International Business Machines (IBM – Free IBM Stock Report) shares fell sharply after the worldwide supplier of mainframe computers, software, and services, and a component of the Dow 30, turned in its sixth consecutive quarter of lower year-to-year revenues. September-quarter earnings nonetheless matched expectations.
The company reported earnings of $3.68 a share for the period, after $0.31 of acquisitions and retirement costs. That compares with our estimate of $3.70 a share and the $3.33 that it logged in the comparable period of 2012. Wider margins, a lower tax rate, and stock repurchases supported the bottom-line increase.
Revenues, however, slipped 4%, or 2% adjusted for the effects of currency. On an adjusted basis, services revenues, which had declined 1% in the June period, rose 1% in the September interim, supported by strength in consulting & systems integration and a slight improvement in integrated technology services. However, software revenues rose just 2% on an adjusted basis compared with 5% in the prior period, with the slower growth across most of its software lines. And the decline in mainframe computer and systems revenues accelerated to 17% compared with an 11% decline in the June period, with particular weakness in Power Systems revenues (down 37%).
On a geographic basis, revenues were flat in the Americas, slipped 2% in the region comprised of Europe, the Middle East, and Africa, and declined 4% in Asia. In a change from the usual pattern, the weakness was pronounced in IBM's developing nation markets, where adjusted revenues fell 5% compared with the 1% decline in revenues in developed nation markets. Historically, revenue growth in the company's developing nation markets has outpaced its developed nation markets by eight to ten percentage points. Revenues in China plunged 22% and drove much of the decline in the computer hardware business. Apparently, China state-owned enterprises are awaiting the government's November release of an economic reform plan and slowed purchases in the interim.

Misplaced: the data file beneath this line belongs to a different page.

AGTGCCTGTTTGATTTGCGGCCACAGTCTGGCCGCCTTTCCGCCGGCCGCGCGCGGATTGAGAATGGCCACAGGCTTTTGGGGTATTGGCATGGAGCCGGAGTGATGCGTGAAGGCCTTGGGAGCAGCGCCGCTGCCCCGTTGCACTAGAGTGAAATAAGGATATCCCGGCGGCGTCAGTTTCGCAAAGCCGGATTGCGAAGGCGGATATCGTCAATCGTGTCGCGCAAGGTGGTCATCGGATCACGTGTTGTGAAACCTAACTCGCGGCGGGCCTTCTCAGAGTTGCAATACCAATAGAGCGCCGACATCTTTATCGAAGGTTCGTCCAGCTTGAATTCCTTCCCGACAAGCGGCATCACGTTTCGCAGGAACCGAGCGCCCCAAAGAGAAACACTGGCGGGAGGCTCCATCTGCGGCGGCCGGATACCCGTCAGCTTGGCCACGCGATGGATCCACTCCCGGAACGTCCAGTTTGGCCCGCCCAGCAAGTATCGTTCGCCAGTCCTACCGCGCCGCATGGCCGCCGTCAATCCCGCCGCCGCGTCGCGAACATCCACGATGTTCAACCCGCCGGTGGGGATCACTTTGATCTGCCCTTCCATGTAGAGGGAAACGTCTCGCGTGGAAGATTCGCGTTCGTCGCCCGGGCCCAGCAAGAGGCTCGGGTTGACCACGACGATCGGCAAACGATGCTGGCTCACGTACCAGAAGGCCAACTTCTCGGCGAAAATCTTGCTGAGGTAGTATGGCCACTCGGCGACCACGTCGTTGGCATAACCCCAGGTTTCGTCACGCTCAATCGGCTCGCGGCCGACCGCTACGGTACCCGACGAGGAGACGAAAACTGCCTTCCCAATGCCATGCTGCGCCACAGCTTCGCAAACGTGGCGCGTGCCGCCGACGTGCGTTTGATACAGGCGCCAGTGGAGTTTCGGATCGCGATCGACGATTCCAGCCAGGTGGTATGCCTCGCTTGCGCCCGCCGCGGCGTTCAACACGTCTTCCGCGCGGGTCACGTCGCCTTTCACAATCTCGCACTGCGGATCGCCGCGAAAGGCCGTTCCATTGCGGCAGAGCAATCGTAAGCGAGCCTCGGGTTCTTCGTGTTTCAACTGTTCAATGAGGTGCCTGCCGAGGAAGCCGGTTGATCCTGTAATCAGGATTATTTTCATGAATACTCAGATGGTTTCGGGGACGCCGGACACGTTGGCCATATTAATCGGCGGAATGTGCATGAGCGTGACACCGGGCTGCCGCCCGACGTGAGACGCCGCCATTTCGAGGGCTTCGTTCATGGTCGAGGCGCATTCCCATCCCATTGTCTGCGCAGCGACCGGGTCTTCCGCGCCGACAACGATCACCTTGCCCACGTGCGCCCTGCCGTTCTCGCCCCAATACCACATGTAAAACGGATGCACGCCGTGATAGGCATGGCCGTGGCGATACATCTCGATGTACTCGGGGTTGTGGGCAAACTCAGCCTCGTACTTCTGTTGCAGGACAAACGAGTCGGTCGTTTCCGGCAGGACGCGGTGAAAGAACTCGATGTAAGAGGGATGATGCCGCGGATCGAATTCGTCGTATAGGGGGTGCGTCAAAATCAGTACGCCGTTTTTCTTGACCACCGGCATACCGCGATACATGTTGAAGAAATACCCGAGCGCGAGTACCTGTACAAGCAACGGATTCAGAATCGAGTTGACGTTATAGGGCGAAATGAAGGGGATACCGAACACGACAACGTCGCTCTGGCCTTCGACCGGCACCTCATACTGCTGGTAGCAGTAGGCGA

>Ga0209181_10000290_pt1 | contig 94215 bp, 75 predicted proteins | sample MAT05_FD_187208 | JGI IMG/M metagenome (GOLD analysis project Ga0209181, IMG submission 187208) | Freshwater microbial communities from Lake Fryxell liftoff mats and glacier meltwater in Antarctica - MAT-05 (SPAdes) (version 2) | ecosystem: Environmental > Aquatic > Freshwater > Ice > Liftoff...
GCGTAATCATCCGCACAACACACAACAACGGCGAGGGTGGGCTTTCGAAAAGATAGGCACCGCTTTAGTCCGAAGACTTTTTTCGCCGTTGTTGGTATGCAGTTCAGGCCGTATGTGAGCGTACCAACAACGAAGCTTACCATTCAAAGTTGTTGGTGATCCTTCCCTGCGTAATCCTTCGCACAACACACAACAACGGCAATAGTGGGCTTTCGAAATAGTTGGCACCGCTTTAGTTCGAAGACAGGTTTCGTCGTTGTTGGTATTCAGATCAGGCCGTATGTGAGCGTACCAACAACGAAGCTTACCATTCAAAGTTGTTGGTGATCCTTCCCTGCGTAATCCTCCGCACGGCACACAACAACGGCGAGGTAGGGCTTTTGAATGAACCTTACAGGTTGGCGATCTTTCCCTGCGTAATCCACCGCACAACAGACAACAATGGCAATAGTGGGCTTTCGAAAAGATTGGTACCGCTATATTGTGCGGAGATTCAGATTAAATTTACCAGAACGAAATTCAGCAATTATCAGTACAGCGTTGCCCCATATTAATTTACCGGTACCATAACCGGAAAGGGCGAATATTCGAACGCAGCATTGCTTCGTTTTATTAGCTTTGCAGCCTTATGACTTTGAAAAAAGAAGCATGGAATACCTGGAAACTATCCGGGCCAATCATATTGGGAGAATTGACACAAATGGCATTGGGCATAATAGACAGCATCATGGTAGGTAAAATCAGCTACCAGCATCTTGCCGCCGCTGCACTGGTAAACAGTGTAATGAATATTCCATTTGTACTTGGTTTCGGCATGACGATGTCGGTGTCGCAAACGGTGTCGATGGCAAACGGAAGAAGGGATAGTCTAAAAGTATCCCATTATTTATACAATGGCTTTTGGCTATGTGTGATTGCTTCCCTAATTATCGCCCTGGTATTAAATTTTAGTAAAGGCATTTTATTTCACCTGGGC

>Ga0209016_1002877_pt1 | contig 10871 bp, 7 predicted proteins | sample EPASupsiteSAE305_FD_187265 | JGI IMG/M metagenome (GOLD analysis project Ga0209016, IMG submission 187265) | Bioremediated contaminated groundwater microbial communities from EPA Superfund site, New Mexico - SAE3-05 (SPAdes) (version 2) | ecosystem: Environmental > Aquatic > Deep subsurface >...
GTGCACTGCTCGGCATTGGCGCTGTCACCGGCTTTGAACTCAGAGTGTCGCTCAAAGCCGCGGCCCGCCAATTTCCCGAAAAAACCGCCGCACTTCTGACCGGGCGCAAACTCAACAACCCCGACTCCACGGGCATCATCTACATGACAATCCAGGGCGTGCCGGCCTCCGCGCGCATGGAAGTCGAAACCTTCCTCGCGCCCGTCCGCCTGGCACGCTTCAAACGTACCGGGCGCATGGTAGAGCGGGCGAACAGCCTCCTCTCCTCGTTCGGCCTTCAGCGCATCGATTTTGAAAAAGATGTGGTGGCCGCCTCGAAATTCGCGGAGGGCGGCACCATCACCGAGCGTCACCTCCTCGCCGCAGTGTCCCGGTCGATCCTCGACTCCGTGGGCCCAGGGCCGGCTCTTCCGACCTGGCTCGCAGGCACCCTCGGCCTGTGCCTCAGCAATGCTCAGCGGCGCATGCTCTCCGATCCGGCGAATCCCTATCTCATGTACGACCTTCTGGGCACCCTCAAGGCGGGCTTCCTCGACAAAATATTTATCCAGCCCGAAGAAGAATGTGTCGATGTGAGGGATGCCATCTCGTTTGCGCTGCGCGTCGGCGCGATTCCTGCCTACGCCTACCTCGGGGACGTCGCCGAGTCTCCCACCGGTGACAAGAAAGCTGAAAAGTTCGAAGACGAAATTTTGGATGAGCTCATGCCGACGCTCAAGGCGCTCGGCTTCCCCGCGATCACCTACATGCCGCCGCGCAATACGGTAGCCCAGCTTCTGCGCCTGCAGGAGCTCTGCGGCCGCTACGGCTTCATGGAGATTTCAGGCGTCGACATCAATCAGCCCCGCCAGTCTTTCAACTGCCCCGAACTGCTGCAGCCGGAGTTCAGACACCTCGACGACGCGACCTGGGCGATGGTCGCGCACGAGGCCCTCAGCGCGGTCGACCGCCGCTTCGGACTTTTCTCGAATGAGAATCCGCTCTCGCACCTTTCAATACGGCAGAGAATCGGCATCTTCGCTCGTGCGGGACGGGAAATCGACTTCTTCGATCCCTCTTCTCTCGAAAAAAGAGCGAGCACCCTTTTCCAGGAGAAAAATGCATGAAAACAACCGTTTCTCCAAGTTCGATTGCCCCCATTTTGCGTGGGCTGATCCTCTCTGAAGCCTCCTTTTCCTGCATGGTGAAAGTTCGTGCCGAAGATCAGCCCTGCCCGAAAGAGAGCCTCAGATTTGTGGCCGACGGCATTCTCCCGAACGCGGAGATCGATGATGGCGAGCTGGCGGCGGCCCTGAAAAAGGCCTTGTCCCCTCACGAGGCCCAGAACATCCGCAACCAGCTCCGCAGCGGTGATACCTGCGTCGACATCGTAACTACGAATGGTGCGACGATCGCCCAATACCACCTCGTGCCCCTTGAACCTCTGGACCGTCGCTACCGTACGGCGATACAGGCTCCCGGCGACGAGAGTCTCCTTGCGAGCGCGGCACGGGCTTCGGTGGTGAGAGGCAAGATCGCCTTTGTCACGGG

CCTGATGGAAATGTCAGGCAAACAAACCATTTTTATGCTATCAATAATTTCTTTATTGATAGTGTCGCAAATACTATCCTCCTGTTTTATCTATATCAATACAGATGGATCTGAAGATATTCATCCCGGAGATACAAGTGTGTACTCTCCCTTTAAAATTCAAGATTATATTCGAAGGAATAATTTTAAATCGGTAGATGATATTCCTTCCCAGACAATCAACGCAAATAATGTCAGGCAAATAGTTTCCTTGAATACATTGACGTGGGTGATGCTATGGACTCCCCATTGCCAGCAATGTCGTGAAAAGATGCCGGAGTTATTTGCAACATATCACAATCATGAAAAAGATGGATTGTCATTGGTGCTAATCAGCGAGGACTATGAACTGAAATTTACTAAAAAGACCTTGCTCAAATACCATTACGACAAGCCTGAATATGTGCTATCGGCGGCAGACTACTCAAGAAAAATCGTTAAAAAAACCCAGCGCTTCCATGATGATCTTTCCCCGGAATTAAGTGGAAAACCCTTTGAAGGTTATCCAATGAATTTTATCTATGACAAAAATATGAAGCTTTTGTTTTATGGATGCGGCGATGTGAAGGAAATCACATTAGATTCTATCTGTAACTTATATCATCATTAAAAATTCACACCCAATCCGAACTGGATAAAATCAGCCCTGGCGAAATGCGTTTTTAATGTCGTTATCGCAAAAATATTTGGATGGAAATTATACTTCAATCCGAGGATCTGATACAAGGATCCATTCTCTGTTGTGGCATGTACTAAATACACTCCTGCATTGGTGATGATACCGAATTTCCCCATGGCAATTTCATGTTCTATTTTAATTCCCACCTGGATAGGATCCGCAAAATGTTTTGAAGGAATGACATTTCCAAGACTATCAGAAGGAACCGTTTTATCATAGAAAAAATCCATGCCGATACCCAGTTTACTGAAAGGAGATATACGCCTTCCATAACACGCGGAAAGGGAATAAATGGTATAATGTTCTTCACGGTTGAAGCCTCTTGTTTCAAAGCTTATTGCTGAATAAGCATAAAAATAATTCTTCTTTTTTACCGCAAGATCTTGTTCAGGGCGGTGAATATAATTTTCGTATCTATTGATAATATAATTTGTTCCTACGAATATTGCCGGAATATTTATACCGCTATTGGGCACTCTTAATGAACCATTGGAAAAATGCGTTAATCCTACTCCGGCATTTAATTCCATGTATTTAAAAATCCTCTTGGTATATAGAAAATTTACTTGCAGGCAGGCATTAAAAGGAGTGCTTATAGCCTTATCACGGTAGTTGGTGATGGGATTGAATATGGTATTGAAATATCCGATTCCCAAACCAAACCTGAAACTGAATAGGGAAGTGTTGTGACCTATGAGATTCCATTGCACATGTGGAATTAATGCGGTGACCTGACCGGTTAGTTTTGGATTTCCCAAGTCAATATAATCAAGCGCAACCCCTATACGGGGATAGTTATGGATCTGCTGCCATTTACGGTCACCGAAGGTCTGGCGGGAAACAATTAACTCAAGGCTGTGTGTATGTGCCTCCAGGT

Meanwhile, gross margins expanded, reflecting wider services margins and the growing contribution of higher-margined software to the revenue mix, as well as the benefit of a workforce rebalancing initiative in the June period. And the tax rate declined due to benefits associated with foreign tax audits and the absence of a highly taxed divestiture gain booked in the year-earlier quarter.
Looking ahead, IBM indicated it has a strong pipeline of software business, and expects double-digit profit growth in that segment in the December quarter. Growth initiatives, like analytics, should also continue to perform well. But improvement in the mainframe and systems business's profits may take time, with weak demand in China possibly lingering for a couple of quarters. It will also take time to bring out new systems products. The company trimmed its 2013 share-net forecast by a few pennies, to at least $15.01, down a tad from $15.08 at the time of the June-period earnings report. This reflects an increase in estimated acquisitions and retirement costs, from $1.17 a share to $1.24. We are clipping a dime from our full-year 2013 earnings estimate, which now stands at $15.00.
Note that earnings in the June quarter of 2013 were reduced by a $0.65-a-share workforce rebalancing charge. We don't expect a similar charge in 2014, and we look for further benefits from the workforce rebalancing initiative and efforts to increase efficiency. As a result, we are tentatively raising our full-year estimate for next year by $0.50 a share, to $16.75.
Over the long-haul, if the company fails to accelerate revenue growth, it may have a hard time achieving its goal of earning $20.00 a share (before acquisitions and restructuring costs) in 2015. But we still look for it to reach that mark on an all-in basis within the 2016-2018 time frame. The stock's pullback on the disappointing September-quarter results, which continues the bearish trend in place for several quarters now, may provide long-term investors an attractive entry point. But they will need to be very patient.
About The Company: International Business Machines is a worldwide supplier of advanced information processing technology, communication systems, services, and program products. Revenues in 2012 can be broken down as follows: Global Technology Services, 38%; Global Business Services, 18%; Systems and Technology, 17%; Software, 24%; Global Financing, 2%; Other, 1%. Foreign business accounted for 57% of 2012 revenues.
At the time of this article’s writing, the author did not have positions in any of the companies mentioned.